New Jerusalem Bible and USCCB


#1

Hi CAF Friends,

I’m sure this has been asked nine gazillion times before: is the New Jerusalem Bible an approved Catholic Bible?

I think the answer is “yes,” but on this USCCB site (usccb.org/bible/approved-translations/index.cfm), the New Jerusalem Bible is not listed. So…what’s up with that?

Thanks,
n


#2

Hello!

This is on the same USCCB website:

In addition to the translations listed below, any translation of the Sacred Scriptures that has received proper ecclesiastical approval ‒ namely, by the Apostolic See or a local ordinary prior to 1983, or by the Apostolic See or an episcopal conference following 1983 ‒ may be used by the Catholic faithful for private prayer and study.

So for example in England (the U.K.) the Jerusalem Bible along with the Grail Psalter is not only fully approved by the English Hierarchy, but it is also used for their liturgical lectionary readings. (Even the NABRE does not have this sort of approval.) However I don’t know if any Catholic hierarchies have approved the New Jerusalem Bible. :confused:


#3

Just a guess but I suspect that the New Jersualem Bible is not/no longer an approved translation because the Name of God is spelled out. (link)


#4

It also uses more inclusive language. Of course the NRSV does too, and it is approved by the Canadian hierarchy. But like the NABRE, it is not approved for Liturgical Lectionary readings, and so they have special “work books” for those, just like here in the US. :rolleyes:


#5

The Jerusalem Bible spells out “Yahweh” but I believe this was changed in the New Jerusalem Bible because the of these concerns.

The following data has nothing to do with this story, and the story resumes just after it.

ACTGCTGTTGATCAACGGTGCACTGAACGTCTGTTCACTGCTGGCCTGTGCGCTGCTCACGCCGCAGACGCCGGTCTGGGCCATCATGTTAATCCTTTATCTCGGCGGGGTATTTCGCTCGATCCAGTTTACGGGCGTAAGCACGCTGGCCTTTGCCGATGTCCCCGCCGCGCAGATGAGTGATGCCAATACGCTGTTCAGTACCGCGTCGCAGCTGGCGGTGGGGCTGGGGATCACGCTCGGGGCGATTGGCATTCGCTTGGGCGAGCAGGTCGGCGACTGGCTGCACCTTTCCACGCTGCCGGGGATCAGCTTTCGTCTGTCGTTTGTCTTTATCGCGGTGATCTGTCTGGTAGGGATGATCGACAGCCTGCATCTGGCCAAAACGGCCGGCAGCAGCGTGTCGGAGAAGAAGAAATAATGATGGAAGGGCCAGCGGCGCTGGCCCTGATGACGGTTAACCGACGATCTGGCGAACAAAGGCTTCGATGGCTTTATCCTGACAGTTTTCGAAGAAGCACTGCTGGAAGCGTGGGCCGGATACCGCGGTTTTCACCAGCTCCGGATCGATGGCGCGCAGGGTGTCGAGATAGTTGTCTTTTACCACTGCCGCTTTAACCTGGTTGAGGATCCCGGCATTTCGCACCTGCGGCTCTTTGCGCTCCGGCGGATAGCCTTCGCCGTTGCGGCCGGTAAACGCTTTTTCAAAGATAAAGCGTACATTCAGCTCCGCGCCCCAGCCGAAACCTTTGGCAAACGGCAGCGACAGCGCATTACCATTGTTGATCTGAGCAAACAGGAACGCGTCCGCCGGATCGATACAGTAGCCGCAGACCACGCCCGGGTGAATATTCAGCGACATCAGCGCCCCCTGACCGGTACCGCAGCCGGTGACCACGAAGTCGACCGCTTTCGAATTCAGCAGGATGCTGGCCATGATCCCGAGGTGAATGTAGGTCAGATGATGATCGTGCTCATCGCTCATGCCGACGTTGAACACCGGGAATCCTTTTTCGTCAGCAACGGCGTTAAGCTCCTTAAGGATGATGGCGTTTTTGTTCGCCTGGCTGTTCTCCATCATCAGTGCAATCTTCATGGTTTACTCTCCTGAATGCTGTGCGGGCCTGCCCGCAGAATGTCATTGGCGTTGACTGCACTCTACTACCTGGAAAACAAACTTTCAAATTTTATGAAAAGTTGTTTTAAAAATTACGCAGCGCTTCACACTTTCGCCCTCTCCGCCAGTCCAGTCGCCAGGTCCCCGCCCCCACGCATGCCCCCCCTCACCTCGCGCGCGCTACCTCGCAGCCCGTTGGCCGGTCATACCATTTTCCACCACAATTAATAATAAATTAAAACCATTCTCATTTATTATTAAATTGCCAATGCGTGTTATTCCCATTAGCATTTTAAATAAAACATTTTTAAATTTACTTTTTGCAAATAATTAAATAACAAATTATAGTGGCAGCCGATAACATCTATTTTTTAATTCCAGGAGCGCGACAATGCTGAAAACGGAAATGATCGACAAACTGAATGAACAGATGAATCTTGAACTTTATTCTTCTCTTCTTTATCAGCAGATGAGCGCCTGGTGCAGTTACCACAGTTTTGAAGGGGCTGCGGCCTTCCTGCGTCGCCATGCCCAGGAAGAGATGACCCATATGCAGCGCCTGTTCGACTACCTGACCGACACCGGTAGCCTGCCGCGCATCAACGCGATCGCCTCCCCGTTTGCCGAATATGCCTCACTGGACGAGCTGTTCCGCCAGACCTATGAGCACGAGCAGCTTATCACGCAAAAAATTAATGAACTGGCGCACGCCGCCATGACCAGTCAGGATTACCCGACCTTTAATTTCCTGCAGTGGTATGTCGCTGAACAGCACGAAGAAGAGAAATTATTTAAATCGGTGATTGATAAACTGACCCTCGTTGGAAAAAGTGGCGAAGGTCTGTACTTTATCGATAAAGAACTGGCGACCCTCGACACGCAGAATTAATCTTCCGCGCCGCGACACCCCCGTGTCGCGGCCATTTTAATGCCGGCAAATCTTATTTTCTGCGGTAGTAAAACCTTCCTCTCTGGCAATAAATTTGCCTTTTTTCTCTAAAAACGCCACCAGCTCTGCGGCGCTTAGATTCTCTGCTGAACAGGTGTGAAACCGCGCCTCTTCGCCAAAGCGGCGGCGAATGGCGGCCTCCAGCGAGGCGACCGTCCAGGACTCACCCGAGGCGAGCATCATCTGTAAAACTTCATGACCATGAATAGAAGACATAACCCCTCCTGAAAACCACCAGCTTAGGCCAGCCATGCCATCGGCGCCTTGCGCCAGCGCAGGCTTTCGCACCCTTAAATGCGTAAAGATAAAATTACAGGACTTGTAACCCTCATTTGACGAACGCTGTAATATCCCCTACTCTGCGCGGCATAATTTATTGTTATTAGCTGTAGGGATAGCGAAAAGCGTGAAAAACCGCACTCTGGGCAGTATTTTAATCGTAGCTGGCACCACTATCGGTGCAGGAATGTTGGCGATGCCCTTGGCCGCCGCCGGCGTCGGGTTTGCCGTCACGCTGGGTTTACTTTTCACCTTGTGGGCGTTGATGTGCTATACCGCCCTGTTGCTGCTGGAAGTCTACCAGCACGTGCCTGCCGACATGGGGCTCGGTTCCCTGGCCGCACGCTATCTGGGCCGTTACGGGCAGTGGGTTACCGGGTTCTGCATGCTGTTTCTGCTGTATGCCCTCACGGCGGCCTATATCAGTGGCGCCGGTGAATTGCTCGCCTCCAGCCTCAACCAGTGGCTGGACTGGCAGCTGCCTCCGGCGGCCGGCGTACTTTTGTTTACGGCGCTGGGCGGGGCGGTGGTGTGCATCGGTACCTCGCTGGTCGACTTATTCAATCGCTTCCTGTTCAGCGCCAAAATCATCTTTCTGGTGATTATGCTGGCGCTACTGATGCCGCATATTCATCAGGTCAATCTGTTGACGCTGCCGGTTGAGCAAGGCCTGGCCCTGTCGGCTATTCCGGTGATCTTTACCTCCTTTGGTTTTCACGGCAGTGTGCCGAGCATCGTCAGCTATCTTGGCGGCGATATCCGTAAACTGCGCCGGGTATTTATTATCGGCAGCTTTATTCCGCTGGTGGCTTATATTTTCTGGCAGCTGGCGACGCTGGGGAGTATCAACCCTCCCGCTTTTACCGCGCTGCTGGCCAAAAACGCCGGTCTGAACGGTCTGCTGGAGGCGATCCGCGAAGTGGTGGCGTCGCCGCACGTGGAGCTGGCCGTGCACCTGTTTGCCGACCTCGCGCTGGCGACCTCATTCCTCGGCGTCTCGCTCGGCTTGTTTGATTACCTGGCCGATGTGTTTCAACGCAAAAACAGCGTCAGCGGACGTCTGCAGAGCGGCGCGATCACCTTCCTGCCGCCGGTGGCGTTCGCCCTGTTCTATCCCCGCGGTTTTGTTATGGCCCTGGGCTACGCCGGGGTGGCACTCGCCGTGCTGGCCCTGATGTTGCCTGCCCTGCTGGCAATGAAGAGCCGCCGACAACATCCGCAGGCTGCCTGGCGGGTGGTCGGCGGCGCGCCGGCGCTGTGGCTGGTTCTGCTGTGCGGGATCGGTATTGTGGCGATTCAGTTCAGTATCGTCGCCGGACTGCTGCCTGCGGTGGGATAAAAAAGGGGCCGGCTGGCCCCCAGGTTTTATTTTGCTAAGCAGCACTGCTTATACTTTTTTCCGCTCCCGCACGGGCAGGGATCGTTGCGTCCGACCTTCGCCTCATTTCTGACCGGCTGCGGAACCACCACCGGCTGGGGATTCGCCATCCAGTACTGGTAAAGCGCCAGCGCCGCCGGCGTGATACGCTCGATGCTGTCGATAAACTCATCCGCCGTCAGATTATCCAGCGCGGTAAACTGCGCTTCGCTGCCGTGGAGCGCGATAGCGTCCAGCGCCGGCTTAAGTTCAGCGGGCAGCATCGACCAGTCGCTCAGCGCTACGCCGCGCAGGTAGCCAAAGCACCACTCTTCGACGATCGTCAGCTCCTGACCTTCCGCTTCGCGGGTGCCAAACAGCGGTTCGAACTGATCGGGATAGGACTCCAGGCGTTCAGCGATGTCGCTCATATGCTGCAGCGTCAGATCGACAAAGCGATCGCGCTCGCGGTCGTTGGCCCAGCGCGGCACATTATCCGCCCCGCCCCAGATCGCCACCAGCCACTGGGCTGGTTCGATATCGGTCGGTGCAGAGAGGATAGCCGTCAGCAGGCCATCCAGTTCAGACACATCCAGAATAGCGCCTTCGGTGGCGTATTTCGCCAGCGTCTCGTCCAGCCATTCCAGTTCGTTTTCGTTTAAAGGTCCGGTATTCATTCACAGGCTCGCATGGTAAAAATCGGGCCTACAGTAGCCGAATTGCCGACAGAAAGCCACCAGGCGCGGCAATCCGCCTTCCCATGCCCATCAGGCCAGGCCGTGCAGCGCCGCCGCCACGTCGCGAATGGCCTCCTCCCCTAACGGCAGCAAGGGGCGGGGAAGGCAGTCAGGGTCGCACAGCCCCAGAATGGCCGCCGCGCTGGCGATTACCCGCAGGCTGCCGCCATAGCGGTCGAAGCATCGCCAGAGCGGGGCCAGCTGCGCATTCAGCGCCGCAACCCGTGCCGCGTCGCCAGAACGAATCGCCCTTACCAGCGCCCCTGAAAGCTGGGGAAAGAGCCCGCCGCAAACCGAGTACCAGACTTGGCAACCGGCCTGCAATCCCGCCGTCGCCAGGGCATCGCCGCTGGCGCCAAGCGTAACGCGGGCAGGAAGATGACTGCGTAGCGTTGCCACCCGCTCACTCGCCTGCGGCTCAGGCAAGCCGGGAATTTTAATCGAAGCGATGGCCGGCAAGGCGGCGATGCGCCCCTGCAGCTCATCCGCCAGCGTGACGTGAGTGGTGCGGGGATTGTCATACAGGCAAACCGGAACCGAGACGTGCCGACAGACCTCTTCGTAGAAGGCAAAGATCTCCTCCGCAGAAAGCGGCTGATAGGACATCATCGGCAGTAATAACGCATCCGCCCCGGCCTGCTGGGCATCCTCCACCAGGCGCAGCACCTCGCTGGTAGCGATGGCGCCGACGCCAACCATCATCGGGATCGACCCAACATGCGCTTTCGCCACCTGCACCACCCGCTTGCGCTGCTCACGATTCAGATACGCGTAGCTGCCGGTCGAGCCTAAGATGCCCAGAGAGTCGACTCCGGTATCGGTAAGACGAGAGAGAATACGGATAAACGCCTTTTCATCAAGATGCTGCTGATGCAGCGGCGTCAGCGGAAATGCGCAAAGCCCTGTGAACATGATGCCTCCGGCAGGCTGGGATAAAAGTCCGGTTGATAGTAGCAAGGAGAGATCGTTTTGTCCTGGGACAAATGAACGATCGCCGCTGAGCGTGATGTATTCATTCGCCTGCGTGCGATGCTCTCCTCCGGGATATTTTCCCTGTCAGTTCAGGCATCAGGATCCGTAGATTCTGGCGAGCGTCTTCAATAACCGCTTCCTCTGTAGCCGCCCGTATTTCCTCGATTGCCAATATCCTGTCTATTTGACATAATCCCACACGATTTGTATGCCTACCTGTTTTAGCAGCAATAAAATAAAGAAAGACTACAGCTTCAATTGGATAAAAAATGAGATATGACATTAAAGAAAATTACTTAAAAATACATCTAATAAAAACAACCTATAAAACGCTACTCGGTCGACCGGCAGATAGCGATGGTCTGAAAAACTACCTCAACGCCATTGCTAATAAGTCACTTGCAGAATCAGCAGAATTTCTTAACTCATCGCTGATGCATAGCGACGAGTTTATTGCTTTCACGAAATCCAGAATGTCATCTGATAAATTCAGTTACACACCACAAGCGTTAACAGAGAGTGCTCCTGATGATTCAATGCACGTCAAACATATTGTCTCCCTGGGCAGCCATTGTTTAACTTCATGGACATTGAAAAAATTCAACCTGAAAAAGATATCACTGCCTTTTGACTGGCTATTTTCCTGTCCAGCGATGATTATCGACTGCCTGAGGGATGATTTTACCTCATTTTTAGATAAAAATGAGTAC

Matt


#6

I thought the issue with spelling out the Name of God affected use of texts and hymns in the liturgy, not in private study, reading, or devotions. So all the scholarship that went into the Jerusalem / New Jerusalem bibles is to be cast aside because of a years-after-the-fact ruling affecting this one point?


#7

That list covers Bibles that had received the required USCCB approval under the Code of Canon Law, 1983, Canon 825 s.1.

Prior to that canon, Bibles were approved with the usual Nihil Obstat/Imprimatur system. Those Bibles remain approved and suitable for Catholic use. The Jerusalem Bible and New Jerusalem Bible fall under this category (as does the RSV-CE and Douay-Rheims).

The use of the spelled-out divine Name has nothing to do with any approval or withdrawal thereof.


#8

The prohibition on the use of the name Yahweh issued by the CDW was in regard to its use in liturgy, songs and prayers. It did not direct any change in the approval process for Scripture translations.

catholicnewsagency.com/news/yahweh_not_to_be_used_in_liturgy_songs_and_prayers_cardinal_arinze_says/


#9

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